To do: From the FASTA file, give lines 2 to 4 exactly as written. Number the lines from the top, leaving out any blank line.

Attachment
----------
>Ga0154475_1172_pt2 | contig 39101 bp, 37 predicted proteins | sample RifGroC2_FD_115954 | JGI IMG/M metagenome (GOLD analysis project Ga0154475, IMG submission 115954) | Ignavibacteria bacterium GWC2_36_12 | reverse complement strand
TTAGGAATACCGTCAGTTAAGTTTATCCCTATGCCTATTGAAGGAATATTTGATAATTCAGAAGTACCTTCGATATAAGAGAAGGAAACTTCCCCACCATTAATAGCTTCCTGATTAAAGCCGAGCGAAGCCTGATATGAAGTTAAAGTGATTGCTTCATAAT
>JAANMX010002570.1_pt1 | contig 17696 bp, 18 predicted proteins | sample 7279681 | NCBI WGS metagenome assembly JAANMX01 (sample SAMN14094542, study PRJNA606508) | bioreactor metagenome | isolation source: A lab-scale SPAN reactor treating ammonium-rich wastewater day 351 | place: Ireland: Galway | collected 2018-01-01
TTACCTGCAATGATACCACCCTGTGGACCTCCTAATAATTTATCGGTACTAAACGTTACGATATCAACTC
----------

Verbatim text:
TTAGGAATACCGTCAGTTAAGTTTATCCCTATGCCTATTGAAGGAATATTTGATAATTCAGAAGTACCTTCGATATAAGAGAAGGAAACTTCCCCACCATTAATAGCTTCCTGATTAAAGCCGAGCGAAGCCTGATATGAAGTTAAAGTGATTGCTTCATAAT
>JAANMX010002570.1_pt1 | contig 17696 bp, 18 predicted proteins | sample 7279681 | NCBI WGS metagenome assembly JAANMX01 (sample SAMN14094542, study PRJNA606508) | bioreactor metagenome | isolation source: A lab-scale SPAN reactor treating ammonium-rich wastewater day 351 | place: Ireland: Galway | collected 2018-01-01
TTACCTGCAATGATACCACCCTGTGGACCTCCTAATAATTTATCGGTACTAAACGTTACGATATCAACTC